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Burning Sweetgrass, Protesters Occupy Canadian Government Office Over Indigenous Suicide Crisis

Leaders in Attawapiskat, a tiny and remote Aboriginal reserve, declared a state of emergency on Saturday night after 11 people attempted suicide that night, including nine minors.

by Tamara Khandaker
Apr 13 2016, 8:35pm

Frank Gunn/The Canadian Press

Protesters with an Indigenous movement called Idle No More took over part of a Canadian government building on Wednesday, demanding a conversation with its regional director to discuss the ongoing suicide crisis in Attawapiskat.

When the regional director of Indigenous and Northern Affairs Canada (INAC), the federal agency, did eventually come out of the downtown Toronto office, about three hours into their action, her response left much to be desired, they said.

"I know that you've taken time out of your busy lives and you want to make sure we hear what you have to say, and rest assured that we are passing along those concerns," Mauricette Howlett told the protesters, assuring them her office was working with local leaders and health authorities to implement short and long-term solutions.

"We are though, in the middle of dealing with the crisis, so I do need to get on to conference calls with the chief and the community there to make sure things are happening," she said, before walking back into her office.

Unsatisfied, the group chanted, "We stay, you walk away."

About 20 protesters, joined by allies from Black Lives Matter Toronto, took over the reception area, demanding that immediate action be taken to improve living conditions in the tiny northern Ontario reserve, with a Cree population of about 2,000 people.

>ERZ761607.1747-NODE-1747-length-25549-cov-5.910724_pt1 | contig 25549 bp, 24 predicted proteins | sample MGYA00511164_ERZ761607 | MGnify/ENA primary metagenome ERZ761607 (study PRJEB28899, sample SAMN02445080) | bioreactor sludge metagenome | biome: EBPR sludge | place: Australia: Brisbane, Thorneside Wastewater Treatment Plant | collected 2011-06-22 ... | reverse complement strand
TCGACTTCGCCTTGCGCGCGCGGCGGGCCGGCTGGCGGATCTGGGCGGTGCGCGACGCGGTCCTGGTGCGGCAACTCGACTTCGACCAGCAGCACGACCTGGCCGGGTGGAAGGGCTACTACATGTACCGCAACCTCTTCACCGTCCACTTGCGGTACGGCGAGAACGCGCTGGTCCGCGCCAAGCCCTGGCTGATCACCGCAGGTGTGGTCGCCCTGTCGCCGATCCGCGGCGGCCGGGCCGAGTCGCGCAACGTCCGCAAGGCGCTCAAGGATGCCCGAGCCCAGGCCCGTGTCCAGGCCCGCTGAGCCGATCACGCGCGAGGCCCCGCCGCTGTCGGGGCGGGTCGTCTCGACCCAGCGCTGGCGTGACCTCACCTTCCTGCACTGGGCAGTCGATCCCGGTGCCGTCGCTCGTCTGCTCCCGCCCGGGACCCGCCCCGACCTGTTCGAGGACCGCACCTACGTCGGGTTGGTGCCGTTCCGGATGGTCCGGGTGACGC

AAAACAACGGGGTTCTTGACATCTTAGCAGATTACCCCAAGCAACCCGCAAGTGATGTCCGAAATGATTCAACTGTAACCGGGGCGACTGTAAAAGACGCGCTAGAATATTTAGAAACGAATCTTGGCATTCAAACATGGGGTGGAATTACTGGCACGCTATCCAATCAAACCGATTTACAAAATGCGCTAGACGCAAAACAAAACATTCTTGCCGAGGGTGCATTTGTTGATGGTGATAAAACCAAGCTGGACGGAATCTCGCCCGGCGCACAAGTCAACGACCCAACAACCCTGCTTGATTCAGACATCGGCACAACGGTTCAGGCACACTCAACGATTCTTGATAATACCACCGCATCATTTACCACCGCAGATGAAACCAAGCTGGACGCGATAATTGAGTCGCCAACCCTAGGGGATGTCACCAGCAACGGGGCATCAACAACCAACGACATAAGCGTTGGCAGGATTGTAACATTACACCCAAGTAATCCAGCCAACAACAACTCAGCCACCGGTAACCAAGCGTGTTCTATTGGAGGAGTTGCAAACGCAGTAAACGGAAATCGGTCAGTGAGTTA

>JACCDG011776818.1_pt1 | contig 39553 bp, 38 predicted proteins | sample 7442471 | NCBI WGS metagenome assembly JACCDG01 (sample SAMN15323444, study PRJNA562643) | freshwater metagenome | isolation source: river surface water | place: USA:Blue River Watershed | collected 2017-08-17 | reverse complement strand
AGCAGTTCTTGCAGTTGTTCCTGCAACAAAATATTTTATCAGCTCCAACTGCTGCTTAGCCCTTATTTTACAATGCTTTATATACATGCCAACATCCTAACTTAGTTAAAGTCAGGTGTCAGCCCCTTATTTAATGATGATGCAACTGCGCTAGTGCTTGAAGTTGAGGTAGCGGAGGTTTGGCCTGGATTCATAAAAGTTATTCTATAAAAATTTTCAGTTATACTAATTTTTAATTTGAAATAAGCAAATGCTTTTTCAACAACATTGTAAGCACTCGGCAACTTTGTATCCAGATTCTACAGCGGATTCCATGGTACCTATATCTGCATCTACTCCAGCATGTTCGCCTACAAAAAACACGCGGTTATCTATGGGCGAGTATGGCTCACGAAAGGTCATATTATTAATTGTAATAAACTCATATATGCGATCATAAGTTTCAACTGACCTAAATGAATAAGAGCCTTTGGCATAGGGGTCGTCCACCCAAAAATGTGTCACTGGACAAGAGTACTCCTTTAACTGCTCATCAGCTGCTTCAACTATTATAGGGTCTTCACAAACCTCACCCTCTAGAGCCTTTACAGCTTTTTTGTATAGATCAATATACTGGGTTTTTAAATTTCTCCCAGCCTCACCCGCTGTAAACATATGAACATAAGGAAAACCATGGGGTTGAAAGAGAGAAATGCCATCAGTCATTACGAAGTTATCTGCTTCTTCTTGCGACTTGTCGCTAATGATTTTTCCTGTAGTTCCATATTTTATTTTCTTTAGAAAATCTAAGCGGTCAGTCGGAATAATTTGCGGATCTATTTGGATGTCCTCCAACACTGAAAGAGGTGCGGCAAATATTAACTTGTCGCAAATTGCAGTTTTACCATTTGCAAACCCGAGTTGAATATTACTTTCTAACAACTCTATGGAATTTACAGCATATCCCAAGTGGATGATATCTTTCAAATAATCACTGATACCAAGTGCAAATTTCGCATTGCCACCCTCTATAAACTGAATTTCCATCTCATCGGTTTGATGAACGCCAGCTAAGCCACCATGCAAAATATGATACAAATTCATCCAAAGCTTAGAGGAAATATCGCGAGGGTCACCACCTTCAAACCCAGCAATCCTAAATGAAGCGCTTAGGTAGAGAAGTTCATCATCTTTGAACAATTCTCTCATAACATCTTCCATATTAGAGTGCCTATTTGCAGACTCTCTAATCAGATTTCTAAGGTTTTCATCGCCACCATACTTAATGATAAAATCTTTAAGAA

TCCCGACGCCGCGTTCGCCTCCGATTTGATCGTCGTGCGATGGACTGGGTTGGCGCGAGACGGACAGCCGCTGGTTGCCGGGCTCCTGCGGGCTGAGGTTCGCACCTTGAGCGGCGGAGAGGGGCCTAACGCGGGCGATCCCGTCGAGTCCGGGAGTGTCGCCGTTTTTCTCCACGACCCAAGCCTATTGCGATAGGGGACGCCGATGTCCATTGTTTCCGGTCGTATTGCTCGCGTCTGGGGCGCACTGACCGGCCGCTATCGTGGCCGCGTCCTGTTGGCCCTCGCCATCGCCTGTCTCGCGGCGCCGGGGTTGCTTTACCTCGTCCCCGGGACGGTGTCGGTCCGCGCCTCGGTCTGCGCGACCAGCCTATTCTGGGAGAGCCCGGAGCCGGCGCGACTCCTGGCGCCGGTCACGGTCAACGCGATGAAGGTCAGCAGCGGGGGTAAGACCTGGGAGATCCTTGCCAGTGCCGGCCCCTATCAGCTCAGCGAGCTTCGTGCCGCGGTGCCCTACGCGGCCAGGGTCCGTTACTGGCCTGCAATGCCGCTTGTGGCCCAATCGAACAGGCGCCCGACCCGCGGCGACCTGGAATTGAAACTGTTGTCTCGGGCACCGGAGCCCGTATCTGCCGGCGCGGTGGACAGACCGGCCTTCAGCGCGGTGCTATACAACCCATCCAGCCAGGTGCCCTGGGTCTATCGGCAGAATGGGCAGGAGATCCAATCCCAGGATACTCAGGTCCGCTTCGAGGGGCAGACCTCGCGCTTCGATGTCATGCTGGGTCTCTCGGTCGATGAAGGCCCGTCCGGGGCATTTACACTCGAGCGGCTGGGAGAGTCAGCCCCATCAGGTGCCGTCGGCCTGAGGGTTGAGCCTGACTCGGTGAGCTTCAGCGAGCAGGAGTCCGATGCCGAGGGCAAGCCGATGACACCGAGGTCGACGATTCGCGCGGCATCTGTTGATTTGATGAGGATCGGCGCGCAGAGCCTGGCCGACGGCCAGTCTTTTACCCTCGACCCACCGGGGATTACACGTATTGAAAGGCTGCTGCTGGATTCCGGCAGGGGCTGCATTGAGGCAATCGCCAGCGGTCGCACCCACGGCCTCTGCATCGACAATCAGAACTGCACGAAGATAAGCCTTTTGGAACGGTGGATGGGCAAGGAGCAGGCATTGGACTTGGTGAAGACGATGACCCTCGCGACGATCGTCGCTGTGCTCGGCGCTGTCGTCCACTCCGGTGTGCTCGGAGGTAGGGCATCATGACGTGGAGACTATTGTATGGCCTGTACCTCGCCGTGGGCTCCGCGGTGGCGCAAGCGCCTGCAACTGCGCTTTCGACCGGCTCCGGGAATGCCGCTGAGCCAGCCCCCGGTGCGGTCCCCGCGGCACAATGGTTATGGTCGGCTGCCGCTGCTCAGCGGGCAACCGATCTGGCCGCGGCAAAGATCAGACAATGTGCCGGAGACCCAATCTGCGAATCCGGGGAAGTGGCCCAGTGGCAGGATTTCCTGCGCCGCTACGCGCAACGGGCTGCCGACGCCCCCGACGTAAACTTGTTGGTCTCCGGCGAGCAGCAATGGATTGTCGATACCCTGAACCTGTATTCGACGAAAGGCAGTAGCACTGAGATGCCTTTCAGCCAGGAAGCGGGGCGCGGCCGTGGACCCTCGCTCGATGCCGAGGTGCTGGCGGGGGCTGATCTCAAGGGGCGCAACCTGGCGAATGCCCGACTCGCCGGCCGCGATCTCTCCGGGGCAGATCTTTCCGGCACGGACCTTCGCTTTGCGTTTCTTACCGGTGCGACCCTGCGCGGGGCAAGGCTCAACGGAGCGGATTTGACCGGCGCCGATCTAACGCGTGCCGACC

They sat on blankets, ate pizza, and talked as two police officers guarded the entrance into the department.

One demonstrator, Davyn Calf Child burned a piece of sweetgrass, letting each person waft the smoke towards themselves. He stressed the need to remain calm.

Related: More Than 100 Attempts, One Death: The Face of a Tiny Canadian Community's Suicide Crisis

They called for an end to "band-aid" solutions, and criticized the Liberal government for not being proactive, and only sending in help after the fact. Attawapiskat's chief Bruce Shisheesh and council declared a state of emergency on Saturday night after 11 people in the community attempted suicide that night, including nine minors. Since September, the reserve has seen over 100 attempts in total and the death of a 13-year-old girl.

The federal government has said it is dispatching 18 health workers, mental health workers and police to Attawapiskat. And on Wednesday, the government of Ontario announced it was dedicating up to $2 million for a youth regional co-ordination unit, along with additional healthcare workers.

"These politicians that are showing up in Attawapiskat to make themselves look good is unacceptable in my eyes," said Davyn Calf Child, who was at the protest with his 3-year-old son and wife Cathy. "Our people need more help and they need help immediately, and not just when it's convenient."

Calf Child noted that housing conditions in Attawapiskat have hardly improved, despite a declared state of emergency in 2011.

"Canadians [will] throw their money at Syria, they'll throw their money at Iraq, Haiti, Japan and all these other world conflict," he said. "But they do nothing for our people."

Had the crisis taken place in Toronto, he said, children would have immediate access to grief and family counsellors because they'd already be here.

"We're sick and tired of these people, who claim to be our spokespeople and do nothing," he said, adding that the government should be facilitating flights for chiefs and traditional elders to go to Attawapiskat where he said they're desperately needed.

By late afternoon, the protesters had no plans of leaving the building and were still waiting for INAC to promise to do more.

Follow Tamara Khandaker on Twitter: @anima_tk